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Gulamerian Profile – Arman Nazaryan.

While the fates of children who grow up in orphanages are different, they have one thing in common – all of them have experienced loss and abandonment. This loss has shaped their attitudes differently and often many of them are bitter and not willing to forgive. Arman Nazaryan, however, is different. He accepts things that have happened to him during his life. He was six years old and his sister Kristine was only four when they came to Yerevan’s Zatik Orphanage after their father left their family. Their mother eventually lost her home and had to bring the children to the orphanage.

During a recent conversation with Arman, he told me that he vividly remembers the day he arrived. “It was dinner time and I was very hungry, but the instructors could not persuade me to leave my mother’s side and go to the dining room. My sister was a little girl and I don’t think she could understand that we were about to say goodbye to our mother for good.”

I asked how they were able to adjust to the orphanage. “It was very difficult. Maybe our isolation from mother was eased because we were surrounded by many children and other caring, attentive people,” Arman said. “We often played, participated in various interesting events, sang and danced, so the days were very full.” Their mother continued to visit them over the years and those meetings were always full of warmth, he said.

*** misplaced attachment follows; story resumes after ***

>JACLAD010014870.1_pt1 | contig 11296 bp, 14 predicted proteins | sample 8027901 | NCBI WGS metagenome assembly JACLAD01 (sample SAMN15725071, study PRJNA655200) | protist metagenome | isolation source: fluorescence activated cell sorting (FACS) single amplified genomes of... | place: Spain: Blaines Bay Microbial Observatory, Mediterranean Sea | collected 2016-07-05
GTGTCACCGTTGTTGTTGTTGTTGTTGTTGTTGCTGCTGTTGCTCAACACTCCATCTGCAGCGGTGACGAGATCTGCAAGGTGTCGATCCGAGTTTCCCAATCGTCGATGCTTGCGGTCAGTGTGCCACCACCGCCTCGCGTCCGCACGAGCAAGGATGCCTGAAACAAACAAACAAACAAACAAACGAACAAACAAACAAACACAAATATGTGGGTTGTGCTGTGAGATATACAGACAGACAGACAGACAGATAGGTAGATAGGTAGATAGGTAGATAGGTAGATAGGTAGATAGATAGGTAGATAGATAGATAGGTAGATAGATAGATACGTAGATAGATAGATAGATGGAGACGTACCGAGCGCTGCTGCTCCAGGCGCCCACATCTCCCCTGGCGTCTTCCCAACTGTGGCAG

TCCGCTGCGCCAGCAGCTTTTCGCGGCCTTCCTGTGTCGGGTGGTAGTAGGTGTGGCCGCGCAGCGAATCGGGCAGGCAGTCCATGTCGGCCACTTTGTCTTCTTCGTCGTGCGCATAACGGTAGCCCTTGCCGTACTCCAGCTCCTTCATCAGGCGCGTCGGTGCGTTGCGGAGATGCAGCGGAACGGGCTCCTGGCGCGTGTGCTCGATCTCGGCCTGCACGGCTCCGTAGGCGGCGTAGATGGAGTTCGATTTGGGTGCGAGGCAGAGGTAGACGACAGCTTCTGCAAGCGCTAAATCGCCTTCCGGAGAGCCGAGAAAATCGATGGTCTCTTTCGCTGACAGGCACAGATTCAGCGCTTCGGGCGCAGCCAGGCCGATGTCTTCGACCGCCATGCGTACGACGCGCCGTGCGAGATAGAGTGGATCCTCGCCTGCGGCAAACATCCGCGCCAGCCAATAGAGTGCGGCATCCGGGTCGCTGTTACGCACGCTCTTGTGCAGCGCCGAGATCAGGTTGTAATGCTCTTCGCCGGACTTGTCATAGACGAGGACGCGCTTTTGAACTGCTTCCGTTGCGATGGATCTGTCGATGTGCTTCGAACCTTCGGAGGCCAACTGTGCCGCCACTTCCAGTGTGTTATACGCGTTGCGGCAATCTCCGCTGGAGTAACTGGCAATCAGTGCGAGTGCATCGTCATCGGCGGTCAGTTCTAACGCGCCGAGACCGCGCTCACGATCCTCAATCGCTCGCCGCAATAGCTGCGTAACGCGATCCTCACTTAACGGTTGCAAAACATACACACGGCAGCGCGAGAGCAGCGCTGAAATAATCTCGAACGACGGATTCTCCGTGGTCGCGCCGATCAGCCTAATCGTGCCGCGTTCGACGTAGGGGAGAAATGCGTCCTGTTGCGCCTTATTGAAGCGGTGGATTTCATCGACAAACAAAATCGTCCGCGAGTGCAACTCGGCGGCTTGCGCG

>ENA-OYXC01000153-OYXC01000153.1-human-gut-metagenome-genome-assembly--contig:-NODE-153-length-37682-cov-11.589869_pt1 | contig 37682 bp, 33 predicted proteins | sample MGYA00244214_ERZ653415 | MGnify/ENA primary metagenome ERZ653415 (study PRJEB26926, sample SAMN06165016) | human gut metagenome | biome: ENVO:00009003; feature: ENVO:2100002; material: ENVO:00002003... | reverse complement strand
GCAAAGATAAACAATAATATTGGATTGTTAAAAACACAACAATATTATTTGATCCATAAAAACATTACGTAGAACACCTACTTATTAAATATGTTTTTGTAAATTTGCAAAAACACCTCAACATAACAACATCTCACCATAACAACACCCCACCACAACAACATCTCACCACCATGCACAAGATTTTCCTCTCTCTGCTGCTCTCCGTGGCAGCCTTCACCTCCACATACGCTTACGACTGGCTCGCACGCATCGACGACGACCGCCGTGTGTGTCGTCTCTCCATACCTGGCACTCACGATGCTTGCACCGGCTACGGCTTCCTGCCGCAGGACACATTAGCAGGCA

Arman graduated high school with good grades and got into the State Engineering University of Armenia’s Department of Radio and Communication. He was then accepted into FAR’s Gulamerian Scholarship Program.  When Arman turned 18, he joined the Army and then resumed his studies.

Ever since Arman got into the Gulamerian Program he has maintained a sense of duty and pride. Now working on his master’s degree, he studies hard while at the same time is always ready to help people in need. He gladly participates in FAR’s charitable events. Today, Arman, 25, is married and has a one-year-old daughter Mari, named after his now deceased mother.

Arman is now working on his master’s degree and supporting his family as a driver for Zatik Orphanage. His wife, Aregnaz works as a lawyer for the orphanage. The two met at Zatik when Aregnaz was a graduate student at the Yerevan branch of the Moscow New Legal Institute and interning at Zatik.

I was so happy to see that these two people had found each other. Arman has made some good choices in life. We at FAR wish him the best.


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